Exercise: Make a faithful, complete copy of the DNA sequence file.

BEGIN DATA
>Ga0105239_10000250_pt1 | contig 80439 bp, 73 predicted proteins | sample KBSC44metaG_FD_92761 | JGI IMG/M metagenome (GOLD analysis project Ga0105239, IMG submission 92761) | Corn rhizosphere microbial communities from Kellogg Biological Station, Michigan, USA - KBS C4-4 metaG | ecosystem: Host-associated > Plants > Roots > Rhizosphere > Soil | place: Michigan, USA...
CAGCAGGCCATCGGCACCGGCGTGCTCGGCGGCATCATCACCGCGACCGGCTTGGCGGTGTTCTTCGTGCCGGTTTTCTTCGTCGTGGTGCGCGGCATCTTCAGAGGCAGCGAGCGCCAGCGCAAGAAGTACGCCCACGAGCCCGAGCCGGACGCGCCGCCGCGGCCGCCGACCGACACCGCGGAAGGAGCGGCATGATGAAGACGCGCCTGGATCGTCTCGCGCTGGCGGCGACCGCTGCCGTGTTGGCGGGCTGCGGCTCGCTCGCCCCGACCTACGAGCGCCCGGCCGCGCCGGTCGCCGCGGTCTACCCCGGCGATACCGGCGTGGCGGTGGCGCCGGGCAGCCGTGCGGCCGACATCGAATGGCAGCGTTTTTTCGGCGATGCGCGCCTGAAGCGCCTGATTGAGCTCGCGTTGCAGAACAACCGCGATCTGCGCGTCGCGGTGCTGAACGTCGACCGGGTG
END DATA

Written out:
>Ga0105239_10000250_pt1 | contig 80439 bp, 73 predicted proteins | sample KBSC44metaG_FD_92761 | JGI IMG/M metagenome (GOLD analysis project Ga0105239, IMG submission 92761) | Corn rhizosphere microbial communities from Kellogg Biological Station, Michigan, USA - KBS C4-4 metaG | ecosystem: Host-associated > Plants > Roots > Rhizosphere > Soil | place: Michigan, USA...
CAGCAGGCCATCGGCACCGGCGTGCTCGGCGGCATCATCACCGCGACCGGCTTGGCGGTGTTCTTCGTGCCGGTTTTCTTCGTCGTGGTGCGCGGCATCTTCAGAGGCAGCGAGCGCCAGCGCAAGAAGTACGCCCACGAGCCCGAGCCGGACGCGCCGCCGCGGCCGCCGACCGACACCGCGGAAGGAGCGGCATGATGAAGACGCGCCTGGATCGTCTCGCGCTGGCGGCGACCGCTGCCGTGTTGGCGGGCTGCGGCTCGCTCGCCCCGACCTACGAGCGCCCGGCCGCGCCGGTCGCCGCGGTCTACCCCGGCGATACCGGCGTGGCGGTGGCGCCGGGCAGCCGTGCGGCCGACATCGAATGGCAGCGTTTTTTCGGCGATGCGCGCCTGAAGCGCCTGATTGAGCTCGCGTTGCAGAACAACCGCGATCTGCGCGTCGCGGTGCTGAACGTCGACCGGGTG